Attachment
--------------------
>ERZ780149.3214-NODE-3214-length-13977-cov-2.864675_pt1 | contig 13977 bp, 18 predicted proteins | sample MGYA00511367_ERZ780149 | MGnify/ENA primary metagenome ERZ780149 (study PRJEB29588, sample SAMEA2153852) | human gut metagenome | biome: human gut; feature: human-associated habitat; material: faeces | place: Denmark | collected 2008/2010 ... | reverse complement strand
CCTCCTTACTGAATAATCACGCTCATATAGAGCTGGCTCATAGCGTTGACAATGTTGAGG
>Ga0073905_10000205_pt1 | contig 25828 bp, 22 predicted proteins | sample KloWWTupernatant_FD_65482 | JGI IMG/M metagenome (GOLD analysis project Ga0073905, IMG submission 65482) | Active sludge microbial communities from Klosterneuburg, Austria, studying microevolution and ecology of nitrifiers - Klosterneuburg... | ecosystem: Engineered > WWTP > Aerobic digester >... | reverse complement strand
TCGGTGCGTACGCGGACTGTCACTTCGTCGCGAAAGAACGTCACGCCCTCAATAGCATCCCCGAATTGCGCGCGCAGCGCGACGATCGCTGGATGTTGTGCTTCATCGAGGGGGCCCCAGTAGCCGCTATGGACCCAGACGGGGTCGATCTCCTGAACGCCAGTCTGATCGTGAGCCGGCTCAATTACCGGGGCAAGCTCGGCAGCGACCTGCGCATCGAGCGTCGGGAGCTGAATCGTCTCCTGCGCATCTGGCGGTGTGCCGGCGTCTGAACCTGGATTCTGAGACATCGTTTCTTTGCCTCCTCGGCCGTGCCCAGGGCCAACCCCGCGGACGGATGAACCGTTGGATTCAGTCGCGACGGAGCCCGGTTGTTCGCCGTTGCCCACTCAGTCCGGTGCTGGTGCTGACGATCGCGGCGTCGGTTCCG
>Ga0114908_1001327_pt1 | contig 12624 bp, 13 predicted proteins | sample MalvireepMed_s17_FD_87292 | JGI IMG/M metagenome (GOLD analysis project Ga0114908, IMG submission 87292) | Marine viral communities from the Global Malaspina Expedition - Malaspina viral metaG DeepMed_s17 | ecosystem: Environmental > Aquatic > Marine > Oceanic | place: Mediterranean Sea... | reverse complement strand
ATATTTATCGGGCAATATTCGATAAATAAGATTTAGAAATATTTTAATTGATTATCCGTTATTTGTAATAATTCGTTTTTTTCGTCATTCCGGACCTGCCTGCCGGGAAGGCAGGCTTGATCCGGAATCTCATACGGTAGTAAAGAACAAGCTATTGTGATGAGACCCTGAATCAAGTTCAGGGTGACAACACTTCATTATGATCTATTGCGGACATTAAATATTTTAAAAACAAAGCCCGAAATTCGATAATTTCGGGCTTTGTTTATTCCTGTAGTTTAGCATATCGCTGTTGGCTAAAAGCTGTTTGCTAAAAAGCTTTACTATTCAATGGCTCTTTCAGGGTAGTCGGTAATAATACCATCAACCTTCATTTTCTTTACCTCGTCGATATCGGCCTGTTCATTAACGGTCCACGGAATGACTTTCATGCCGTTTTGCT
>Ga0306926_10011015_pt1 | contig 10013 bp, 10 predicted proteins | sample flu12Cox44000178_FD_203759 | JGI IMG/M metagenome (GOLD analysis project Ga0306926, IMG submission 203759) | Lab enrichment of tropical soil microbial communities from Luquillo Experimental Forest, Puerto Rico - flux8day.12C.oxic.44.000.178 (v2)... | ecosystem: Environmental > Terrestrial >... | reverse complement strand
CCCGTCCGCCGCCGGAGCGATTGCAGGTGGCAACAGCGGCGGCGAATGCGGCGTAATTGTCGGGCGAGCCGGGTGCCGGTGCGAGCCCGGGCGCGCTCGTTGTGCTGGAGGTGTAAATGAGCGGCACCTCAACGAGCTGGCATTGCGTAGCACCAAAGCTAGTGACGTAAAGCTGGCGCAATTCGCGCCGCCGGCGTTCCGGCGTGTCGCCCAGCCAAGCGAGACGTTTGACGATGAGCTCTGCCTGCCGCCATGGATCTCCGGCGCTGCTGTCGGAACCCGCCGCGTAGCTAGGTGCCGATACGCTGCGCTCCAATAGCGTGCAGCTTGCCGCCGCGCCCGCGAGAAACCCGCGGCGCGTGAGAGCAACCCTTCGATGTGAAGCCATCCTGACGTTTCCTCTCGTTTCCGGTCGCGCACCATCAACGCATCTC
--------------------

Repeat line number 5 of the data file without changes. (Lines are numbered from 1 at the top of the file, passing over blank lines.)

>Ga0114908_1001327_pt1 | contig 12624 bp, 13 predicted proteins | sample MalvireepMed_s17_FD_87292 | JGI IMG/M metagenome (GOLD analysis project Ga0114908, IMG submission 87292) | Marine viral communities from the Global Malaspina Expedition - Malaspina viral metaG DeepMed_s17 | ecosystem: Environmental > Aquatic > Marine > Oceanic | place: Mediterranean Sea... | reverse complement strand